MRLC Classification Scheme and Class Definitions
The MRLC program utilizes a consistent classification scheme for all EPA regions at approx-
imately an Anderson Level II thematic detail. While there are 21 classes in the MRLC system, only
15 were mapped in EPA Region IV. The following classification scheme was applied to the EPA
Region IV data set:
Water: All areas of open water or permanent ice/snow cover.
Water: All areas of open water, generally with less than 25% vegetation.
Developed: Areas characterized by a high percentage of construction materials (e.g., asphalt,
concrete, buildings, etc.).
Low-intensity residential: Land includes areas with a mixture of constructed materials and
vegetation or other cover. Constructed materials account for 30 to 80% of the total area.
These areas most commonly include single-family housing areas, especially suburban neigh-
borhoods. Generally, population density values in this class will be lower than in high-
intensity residential areas.
High-intensity residential: Includes heavily built-up urban centers where people reside.
Examples include apartment complexes and row houses. Vegetation occupies less than 25%
of the landscape. Constructed materials account for 80 to 100% of the total area. Typically,
population densities will be quite high in these areas.
High-intensity commercial/industrial/transportation: Includes all highly developed lands not
classified as “high-intensity residential,” most of which is commercial, industrial, and
Barren: Bare rock, sand, silt, gravel, or other earthen material with little or no vegetation regardless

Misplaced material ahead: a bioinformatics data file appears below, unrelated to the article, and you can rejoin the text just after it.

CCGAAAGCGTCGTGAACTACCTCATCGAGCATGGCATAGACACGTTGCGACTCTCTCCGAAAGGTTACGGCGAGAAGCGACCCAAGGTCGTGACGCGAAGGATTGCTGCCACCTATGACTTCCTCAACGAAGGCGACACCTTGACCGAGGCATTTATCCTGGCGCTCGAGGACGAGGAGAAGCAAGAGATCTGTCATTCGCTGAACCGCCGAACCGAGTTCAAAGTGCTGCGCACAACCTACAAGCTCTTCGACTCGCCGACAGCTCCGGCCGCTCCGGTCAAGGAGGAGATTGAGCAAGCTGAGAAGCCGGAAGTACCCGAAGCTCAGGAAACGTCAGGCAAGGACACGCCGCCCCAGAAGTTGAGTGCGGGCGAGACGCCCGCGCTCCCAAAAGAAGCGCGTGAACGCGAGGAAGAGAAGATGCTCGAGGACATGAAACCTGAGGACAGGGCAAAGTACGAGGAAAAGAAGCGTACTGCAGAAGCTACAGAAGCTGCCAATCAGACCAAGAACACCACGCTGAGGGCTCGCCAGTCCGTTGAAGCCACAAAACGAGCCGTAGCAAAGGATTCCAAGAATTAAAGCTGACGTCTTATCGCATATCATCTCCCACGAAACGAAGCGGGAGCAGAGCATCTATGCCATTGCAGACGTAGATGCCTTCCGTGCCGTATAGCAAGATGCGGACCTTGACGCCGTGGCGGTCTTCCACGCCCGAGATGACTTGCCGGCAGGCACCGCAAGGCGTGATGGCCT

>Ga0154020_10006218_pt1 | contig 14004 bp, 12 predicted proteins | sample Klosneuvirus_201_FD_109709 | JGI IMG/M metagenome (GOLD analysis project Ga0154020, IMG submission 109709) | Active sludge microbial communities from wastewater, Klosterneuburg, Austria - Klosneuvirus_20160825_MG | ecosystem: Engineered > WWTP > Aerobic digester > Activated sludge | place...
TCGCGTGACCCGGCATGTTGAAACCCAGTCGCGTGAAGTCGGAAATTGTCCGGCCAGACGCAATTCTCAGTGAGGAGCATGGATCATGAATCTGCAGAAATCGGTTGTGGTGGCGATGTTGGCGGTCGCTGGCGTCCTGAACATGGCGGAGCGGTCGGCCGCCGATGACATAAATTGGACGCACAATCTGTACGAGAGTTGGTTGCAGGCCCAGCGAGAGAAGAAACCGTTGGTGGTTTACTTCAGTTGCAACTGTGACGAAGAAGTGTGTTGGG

of its inherent ability to support life. Vegetation, if present, is more widely spaced and scrubby
than that in the vegetated categories.
Bare Rock/Sand: Includes areas of bedrock, desert pavement, scarps, talus, slides, volcanic
material, glacial debris, beach, and other accumulations of rock and/or sand without vege-
Quarries/strip mines/gravel pits: Areas of extractive mining activities with significant surface
Transitional: Areas dynamically changing from one land cover to another, often because of
land use activities. Examples include forestlands cleared for timber and may include both
freshly cleared areas as well as areas in the earliest stages of forest growth.
Natural forested upland (nonwet): A class of vegetation dominated by trees generally forming >
25% canopy cover.
Deciduous forest: Areas dominated by trees where 75% or more of the tree species shed
foliage simultaneously in response to an unfavorable season.
Evergreen forest: Areas dominated by trees where 75% or more of the tree species maintain
their leaves all year. Canopy is never without green foliage.
Mixed forest: Areas dominated by trees where neither deciduous nor evergreen species
represent more than 75% of the cover present.
Herbaceous planted/cultivated: Areas dominated with vegetation that has been planted in its current
location by humans and/or is treated with annual tillage, modified conservation tillage, or other
intensive management or manipulation. The majority of vegetation in these areas is planted and/or
maintained for the production of food, fiber, feed, or seed.
Pasture/hay: Grasses, legumes, or grass-legume mixtures planted for livestock grazing or
the production of seed or hay crops.